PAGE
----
Carpenter and Bandow argue that, even if a war breaks out on the peninsula, it would not harm America’s national interest: “Today, the Koreas are a peripheral interest at best…. There are strong personal and cultural ties between Americans and Koreans; however, the [Republic of Korea] has little security relevance. War on the Korean peninsula would be tragic, but essentially irrelevant to America were it not for the U.S. troop presence.” Though they also argue that the importance of Korean trade to our economy has been overblown, and cite media reports on anti-American sentiment festering in Seoul, the book’s main argument for troop withdrawal is simply the savings it will bring to the Pentagon budget. They also argue that, given violent conflicts in Afghanis-tan and Iraq, it would make sense to reconfigure troop deployments.
Carpenter and Bandow think that South Korea has benefited quite disproportionately from the presence of our troops, while the United States hasn’t gotten much in return. It’s certainly true that the Republic has done well under American protection: Today, South Korea has the 10th largest economy in the world and belongs to the Organization for Economic Cooperation and Development, the rich countries’ club, a stark contrast to its $90 per capita GDP in the early 1960s. The Korean Conundrum rightly notes that such economic success was made possible largely by American security guarantees, which let South Korea spend comparatively little on its own defense and focus instead on civil development, building its economic infrastructure.
If our wealthy East Asian security clients, Japan and South Korea, are so worried about staying safe, say Carpenter and Bandow, let them pick up the bill. “Why can Seoul not shorten the process by acquiring U.S. weapons? And why did it not begin to develop new weapons over the last two decades, as economic growth has delivered the necessary resources for increased military investments?” they complain. It’s certainly true that it lies within the means of Japan and South Korea to supply the materiel and human resources for their own defense. But American presence, hence its forward leadership, has been a stabilizing factor throughout Asia. It isn’t only about simple troop numbers.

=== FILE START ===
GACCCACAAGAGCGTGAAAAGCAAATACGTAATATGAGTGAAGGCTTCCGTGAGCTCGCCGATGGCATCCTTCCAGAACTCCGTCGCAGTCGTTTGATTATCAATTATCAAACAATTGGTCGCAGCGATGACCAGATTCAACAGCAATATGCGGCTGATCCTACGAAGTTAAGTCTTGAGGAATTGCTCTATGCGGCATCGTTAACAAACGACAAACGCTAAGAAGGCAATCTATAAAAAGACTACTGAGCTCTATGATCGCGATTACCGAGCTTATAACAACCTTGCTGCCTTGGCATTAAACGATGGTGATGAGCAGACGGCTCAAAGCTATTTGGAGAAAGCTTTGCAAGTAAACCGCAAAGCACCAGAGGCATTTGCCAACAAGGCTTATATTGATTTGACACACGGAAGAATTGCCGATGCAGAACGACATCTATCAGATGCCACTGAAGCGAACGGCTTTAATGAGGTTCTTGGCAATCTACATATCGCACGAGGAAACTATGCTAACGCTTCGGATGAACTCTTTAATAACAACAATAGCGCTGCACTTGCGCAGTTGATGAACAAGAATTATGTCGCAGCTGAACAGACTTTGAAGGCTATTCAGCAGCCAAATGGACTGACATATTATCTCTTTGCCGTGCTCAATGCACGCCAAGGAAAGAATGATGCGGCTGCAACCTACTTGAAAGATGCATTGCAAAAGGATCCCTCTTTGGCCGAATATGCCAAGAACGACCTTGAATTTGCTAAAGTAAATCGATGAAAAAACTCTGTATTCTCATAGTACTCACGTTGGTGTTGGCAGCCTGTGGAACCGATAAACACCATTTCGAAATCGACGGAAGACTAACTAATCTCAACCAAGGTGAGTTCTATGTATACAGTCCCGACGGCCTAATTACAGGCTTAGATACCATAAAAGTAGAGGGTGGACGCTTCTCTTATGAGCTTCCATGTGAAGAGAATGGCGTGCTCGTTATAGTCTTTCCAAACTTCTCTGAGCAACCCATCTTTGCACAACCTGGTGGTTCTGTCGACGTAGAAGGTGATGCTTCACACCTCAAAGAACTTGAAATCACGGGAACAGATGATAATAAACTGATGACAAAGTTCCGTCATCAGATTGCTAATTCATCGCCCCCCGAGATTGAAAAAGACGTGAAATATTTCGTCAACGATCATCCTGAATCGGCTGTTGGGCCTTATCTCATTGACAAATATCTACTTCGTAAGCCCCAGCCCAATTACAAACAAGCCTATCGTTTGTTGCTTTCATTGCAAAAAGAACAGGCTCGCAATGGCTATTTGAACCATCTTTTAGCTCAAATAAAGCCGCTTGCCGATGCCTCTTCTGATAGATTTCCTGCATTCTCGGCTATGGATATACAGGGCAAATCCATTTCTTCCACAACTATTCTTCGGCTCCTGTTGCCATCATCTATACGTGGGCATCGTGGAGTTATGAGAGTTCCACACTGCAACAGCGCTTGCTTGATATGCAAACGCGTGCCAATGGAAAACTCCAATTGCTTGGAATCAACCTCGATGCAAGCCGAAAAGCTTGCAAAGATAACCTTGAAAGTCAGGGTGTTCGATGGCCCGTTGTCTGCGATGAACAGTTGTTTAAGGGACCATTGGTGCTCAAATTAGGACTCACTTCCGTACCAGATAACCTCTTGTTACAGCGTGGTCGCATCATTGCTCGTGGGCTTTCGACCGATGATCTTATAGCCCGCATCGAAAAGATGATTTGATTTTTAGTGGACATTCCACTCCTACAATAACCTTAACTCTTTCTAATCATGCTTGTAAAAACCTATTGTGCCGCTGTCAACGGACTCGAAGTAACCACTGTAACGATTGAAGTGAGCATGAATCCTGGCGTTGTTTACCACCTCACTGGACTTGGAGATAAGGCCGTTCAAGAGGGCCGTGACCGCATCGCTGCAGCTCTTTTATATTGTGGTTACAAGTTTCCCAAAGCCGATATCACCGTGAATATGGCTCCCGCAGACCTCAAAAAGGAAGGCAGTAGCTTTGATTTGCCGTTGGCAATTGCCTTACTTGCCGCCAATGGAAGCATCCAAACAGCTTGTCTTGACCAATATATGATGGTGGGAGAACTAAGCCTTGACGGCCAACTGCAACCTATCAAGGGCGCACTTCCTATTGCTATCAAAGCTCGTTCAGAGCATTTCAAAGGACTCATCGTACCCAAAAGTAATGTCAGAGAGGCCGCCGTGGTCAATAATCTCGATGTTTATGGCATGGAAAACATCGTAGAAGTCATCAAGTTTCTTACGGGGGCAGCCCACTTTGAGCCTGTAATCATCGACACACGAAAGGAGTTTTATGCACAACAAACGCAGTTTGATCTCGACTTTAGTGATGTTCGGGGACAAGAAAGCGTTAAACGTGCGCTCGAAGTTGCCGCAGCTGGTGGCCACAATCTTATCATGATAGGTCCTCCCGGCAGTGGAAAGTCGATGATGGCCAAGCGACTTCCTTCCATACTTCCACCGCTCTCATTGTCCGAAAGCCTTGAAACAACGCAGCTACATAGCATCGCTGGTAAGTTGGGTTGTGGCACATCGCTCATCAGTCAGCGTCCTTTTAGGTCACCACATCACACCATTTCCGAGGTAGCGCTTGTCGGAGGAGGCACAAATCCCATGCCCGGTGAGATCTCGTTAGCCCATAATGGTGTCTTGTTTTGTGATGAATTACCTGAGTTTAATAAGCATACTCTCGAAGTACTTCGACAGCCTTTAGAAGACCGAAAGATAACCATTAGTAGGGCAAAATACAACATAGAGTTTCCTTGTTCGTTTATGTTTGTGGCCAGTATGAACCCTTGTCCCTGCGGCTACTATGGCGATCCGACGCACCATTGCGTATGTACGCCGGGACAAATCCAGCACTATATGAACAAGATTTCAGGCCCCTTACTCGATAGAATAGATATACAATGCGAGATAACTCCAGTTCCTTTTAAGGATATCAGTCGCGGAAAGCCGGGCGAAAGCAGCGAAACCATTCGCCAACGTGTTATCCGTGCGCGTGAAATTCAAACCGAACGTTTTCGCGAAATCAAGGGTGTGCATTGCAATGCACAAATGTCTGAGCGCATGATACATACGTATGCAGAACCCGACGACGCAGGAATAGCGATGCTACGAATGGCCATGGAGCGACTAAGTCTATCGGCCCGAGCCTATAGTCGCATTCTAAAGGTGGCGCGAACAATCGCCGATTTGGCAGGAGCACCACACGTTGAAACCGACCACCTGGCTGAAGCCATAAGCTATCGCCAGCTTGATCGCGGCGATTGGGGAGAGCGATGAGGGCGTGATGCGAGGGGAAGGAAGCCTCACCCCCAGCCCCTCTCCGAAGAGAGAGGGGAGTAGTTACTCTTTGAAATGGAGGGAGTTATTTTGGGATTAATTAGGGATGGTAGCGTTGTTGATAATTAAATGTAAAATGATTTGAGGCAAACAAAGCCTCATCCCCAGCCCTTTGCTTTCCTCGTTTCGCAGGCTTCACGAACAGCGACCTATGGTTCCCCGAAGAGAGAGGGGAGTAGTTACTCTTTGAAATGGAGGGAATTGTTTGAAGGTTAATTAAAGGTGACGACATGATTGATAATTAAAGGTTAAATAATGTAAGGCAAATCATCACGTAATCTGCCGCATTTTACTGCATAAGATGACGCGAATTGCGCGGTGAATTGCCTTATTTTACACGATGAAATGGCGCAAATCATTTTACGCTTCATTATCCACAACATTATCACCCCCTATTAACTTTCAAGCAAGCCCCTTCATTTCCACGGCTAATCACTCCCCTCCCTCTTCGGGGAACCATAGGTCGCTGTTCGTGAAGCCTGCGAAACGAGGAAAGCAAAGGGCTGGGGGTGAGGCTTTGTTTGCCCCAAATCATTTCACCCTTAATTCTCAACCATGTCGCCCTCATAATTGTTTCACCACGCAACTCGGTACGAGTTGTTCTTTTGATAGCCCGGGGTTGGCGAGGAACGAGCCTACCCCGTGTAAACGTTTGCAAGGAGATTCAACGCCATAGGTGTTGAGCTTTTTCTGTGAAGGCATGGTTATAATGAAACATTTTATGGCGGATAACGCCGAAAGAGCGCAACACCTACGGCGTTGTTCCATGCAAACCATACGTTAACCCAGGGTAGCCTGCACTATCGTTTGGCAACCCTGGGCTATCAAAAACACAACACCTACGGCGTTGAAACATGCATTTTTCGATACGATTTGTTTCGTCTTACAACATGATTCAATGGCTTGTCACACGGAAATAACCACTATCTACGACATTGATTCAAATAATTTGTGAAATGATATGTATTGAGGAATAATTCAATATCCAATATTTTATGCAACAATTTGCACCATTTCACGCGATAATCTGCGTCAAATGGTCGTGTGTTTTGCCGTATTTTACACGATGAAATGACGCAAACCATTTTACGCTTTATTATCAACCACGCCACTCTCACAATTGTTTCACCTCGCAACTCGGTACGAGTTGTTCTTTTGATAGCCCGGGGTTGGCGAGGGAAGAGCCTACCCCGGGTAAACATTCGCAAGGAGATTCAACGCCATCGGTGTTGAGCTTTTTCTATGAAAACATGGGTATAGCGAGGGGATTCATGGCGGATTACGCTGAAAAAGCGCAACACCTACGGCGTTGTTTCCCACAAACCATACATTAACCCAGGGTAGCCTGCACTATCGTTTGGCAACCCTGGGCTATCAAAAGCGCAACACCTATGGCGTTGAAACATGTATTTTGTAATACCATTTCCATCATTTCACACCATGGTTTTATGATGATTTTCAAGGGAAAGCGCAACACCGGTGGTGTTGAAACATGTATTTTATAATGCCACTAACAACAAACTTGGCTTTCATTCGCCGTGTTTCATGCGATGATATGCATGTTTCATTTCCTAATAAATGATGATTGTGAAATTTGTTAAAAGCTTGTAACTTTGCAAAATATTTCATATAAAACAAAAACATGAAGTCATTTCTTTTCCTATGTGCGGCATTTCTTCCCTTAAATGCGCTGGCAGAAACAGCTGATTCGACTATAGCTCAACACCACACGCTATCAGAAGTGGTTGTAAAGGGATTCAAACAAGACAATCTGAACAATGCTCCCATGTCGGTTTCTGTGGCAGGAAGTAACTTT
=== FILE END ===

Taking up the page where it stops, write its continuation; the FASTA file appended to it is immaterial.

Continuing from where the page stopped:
Moreover, there’s a binary calculus to deterrence these days: Either you’ve got nuclear weapons or you haven’t. North Korea, it seems, now has nukes. So do we. South Korea and Japan don’t. In this crude arithmetic (the same terms in which North Korea seems to understand the fight for peninsular supremacy), fully funded South Korean army divisions and Japanese naval battalions won’t be enough to deter North Korea from invading. They would need to develop nuclear weapons. Even the garrisoned communist cadres north of the 38th parallel understand the real weight of American power.
So what might happen if the United States abruptly withdrew all troops? Sure, Asian countries could and would set the rules after American troops departed. In such absence–while North Korea would still remain dangerous–South Korea could choose to go nuclear, deciding that such weapons are the cheapest and the most effective means of defense. Japan and Taiwan might well follow suit. These CATO scholars actually argue that a nuclear Korea or Japan or Taiwan may not be a bad idea.
But it would be a grave mistake to reverse the process of denuclearization and non-proliferation, thereby enabling any Tom, Dick, or Harriet state to wield dangerous weapons in response to a neighbor’s suspected arsenal. China would certainly be alarmed by nuclear powers popping up in the region. Moreover, what if China, not the South, absorbed North Korea, as some experts predict? Even the authors would be alarmed by the implications of such an event for the United States. The American troop presence in Asia has been a stabilizing force, sobering Japanese ambitions which might boil up should serious American footprints be lacking. So, both Japan and China take some strategic comfort in a continued American presence.
The authors make much of Seoul’s apparent “ungrateful” ill-treatment of America. They argue that many younger South Koreans perceive the United States as a bully, pointing to the massive candlelight vigils and demonstrations against us that took place in 2002 after the United States failed to offer a “proper” apology after two girls were run over by an American armored vehicle. After that incident, “[a]nger spilled out of universities into the middle class and seemed to grow along with the nuclear crisis.” And, again and again, the authors complain that South Korea has been too slow, stingy, and begrudging to send troops to Iraq when the United States has asked for its help: “That is, Washington should continue to defend the ROK; Seoul should do nothing to aid the United States.”